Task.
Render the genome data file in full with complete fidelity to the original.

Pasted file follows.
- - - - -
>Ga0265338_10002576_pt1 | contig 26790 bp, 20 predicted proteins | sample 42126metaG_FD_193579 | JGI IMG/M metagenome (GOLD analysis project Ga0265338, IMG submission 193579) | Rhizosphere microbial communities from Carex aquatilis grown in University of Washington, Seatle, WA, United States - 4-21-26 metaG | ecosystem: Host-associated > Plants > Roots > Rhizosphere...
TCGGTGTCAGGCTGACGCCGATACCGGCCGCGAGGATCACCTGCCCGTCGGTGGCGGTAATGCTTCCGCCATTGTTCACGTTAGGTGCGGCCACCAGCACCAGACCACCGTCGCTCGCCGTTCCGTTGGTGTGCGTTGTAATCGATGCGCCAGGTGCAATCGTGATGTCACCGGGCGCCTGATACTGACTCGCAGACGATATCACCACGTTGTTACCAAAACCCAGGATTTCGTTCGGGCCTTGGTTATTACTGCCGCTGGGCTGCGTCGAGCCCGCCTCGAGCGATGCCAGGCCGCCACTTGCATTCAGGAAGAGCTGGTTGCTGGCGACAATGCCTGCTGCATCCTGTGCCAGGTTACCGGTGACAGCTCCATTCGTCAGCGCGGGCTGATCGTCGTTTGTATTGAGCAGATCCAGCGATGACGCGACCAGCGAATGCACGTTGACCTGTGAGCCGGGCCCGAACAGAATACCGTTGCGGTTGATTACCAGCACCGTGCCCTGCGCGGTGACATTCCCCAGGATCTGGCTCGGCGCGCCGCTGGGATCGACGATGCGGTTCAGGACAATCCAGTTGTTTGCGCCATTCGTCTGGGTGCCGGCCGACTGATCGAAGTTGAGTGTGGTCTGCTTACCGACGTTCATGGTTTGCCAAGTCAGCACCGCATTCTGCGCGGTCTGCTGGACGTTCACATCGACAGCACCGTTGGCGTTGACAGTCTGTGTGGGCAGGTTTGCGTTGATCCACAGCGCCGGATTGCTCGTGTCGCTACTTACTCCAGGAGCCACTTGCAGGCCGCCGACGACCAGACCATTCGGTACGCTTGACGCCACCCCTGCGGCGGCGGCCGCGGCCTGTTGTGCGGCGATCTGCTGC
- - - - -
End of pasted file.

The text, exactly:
>Ga0265338_10002576_pt1 | contig 26790 bp, 20 predicted proteins | sample 42126metaG_FD_193579 | JGI IMG/M metagenome (GOLD analysis project Ga0265338, IMG submission 193579) | Rhizosphere microbial communities from Carex aquatilis grown in University of Washington, Seatle, WA, United States - 4-21-26 metaG | ecosystem: Host-associated > Plants > Roots > Rhizosphere...
TCGGTGTCAGGCTGACGCCGATACCGGCCGCGAGGATCACCTGCCCGTCGGTGGCGGTAATGCTTCCGCCATTGTTCACGTTAGGTGCGGCCACCAGCACCAGACCACCGTCGCTCGCCGTTCCGTTGGTGTGCGTTGTAATCGATGCGCCAGGTGCAATCGTGATGTCACCGGGCGCCTGATACTGACTCGCAGACGATATCACCACGTTGTTACCAAAACCCAGGATTTCGTTCGGGCCTTGGTTATTACTGCCGCTGGGCTGCGTCGAGCCCGCCTCGAGCGATGCCAGGCCGCCACTTGCATTCAGGAAGAGCTGGTTGCTGGCGACAATGCCTGCTGCATCCTGTGCCAGGTTACCGGTGACAGCTCCATTCGTCAGCGCGGGCTGATCGTCGTTTGTATTGAGCAGATCCAGCGATGACGCGACCAGCGAATGCACGTTGACCTGTGAGCCGGGCCCGAACAGAATACCGTTGCGGTTGATTACCAGCACCGTGCCCTGCGCGGTGACATTCCCCAGGATCTGGCTCGGCGCGCCGCTGGGATCGACGATGCGGTTCAGGACAATCCAGTTGTTTGCGCCATTCGTCTGGGTGCCGGCCGACTGATCGAAGTTGAGTGTGGTCTGCTTACCGACGTTCATGGTTTGCCAAGTCAGCACCGCATTCTGCGCGGTCTGCTGGACGTTCACATCGACAGCACCGTTGGCGTTGACAGTCTGTGTGGGCAGGTTTGCGTTGATCCACAGCGCCGGATTGCTCGTGTCGCTACTTACTCCAGGAGCCACTTGCAGGCCGCCGACGACCAGACCATTCGGTACGCTTGACGCCACCCCTGCGGCGGCGGCCGCGGCCTGTTGTGCGGCGATCTGCTGC